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User-Agent: Mozilla/5.0 (Windows; U; Windows NT 6.0; en-US; rv:184.108.40.206) Gecko/2008070208 Firefox/3.0.1 Build Identifier: version 3.0a2pre (2008070903) With Thunderbird having a tab interface, it now makes sense to have the compose window default to opening in a new tab versus in a new window. This should probably be a default option but then also have a separate keyboard shortcut; maybe CTRL+N could be used for new window like it is now and CTRL+SHIFT+N could be used for opening in a new tab. I really think the default should be changed to open in a new tab, but people don't really like change, so maybe give them the option now and change it in the future? Reproducible: Always Steps to Reproduce: 1. 2. 3.
Right on! Though since I'm pretty sure that down the road we're going to work on an inline reply / compose I wonder if it's going to be worth fitting the current compose window into a tab. It might make sense to leave the current compose window as is and then push forward on the new inline compose / reply as a separate piece that lives in tabs. Good points about the default changing, maybe with a new inline compose people won't mind the change.
Not just the one compose window either. I might be composing several mails at once. Each should have its own tab a la Eudora.
(In reply to comment #2) Me too!!
I'd thought the whole point of Mozilla taking over the Eudora project was to keep the Eudora program current for users that have used the program for years. I'm not sure I understand the whole debate on rather we should have tabs or not. Eudora is Eudora. Why are we trying to re invent the wheel? What I've seen so far is nothing like Eudora! Please, let's stick with the style that has made Eudora the great program it always been and bring it up to date.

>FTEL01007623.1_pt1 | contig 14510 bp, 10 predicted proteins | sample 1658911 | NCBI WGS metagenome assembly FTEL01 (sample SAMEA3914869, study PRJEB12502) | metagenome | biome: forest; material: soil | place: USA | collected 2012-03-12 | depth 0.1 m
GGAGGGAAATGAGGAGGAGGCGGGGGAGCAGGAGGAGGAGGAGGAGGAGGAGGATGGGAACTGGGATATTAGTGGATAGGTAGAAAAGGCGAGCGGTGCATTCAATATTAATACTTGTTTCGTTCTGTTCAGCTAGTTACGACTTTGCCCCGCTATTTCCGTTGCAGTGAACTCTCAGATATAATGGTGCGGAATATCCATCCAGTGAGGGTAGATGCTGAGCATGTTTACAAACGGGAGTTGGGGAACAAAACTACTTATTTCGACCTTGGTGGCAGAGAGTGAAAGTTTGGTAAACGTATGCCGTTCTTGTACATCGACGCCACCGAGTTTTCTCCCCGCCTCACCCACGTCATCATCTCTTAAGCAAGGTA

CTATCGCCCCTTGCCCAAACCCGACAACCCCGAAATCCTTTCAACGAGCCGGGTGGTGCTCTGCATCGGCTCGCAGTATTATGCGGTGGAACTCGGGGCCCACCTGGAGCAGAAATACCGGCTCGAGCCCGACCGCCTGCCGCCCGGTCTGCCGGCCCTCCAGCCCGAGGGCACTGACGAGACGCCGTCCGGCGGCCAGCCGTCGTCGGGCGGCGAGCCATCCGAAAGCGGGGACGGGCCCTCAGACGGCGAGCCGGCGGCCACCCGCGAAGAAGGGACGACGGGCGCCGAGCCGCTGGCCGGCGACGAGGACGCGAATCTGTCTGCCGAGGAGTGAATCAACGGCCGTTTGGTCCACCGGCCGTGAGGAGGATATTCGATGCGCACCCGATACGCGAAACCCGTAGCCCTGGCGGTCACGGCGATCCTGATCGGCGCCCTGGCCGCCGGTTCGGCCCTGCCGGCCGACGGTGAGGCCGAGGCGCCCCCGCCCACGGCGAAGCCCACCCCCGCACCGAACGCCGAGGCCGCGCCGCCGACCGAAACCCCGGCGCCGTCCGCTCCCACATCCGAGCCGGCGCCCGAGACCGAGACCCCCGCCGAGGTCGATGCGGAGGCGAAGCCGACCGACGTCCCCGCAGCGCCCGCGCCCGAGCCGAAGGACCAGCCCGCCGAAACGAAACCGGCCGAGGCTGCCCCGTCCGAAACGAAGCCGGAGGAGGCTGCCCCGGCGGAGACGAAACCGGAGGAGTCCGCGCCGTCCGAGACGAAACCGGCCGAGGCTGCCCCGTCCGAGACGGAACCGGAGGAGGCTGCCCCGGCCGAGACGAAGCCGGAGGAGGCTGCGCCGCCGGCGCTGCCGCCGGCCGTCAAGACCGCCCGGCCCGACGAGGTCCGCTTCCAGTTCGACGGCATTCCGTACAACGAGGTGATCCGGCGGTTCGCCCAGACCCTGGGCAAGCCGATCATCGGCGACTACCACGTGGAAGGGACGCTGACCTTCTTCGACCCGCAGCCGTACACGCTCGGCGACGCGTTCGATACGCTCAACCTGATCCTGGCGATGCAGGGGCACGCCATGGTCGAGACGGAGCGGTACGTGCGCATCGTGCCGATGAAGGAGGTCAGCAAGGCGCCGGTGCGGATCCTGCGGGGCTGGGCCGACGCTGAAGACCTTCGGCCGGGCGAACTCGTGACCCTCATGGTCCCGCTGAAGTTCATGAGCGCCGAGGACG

Status: UNCONFIRMED → NEW
Ever confirmed: true
Version: unspecified → Trunk
(In reply to comment #4) > I'd thought the whole point of Mozilla taking over the Eudora project was to > keep the Eudora program current for users that have used the program for years. > I'm not sure I understand the whole debate on rather we should have tabs or > not. Eudora is Eudora. Why are we trying to re invent the wheel? What I've > seen so far is nothing like Eudora! Please, let's stick with the style that > made Eudora the great program it always been and bring it up to date. Eudora made a decision to switch from closed source code to Open Source and chose to adopt the Mozilla Mail/News code base as the starting point for the next generation of Eudora.
Personally I think we should use the tab feature as much as possible. Creating new message, replies, adressboek all stuff that is opening a new window in 2.0 should be opening a tab in 3.0?
(In reply to comment #7) I second that, we should use the tabs as much as possible. I think a set of choices in the "Reading & Display" tab under the Advanced Options should be available to users so that they may choose whether to open new messages (and/or replies, and forwards) in tabs or new windows. This goes for the Address Book and Lightning dialogs for new Events and Tasks.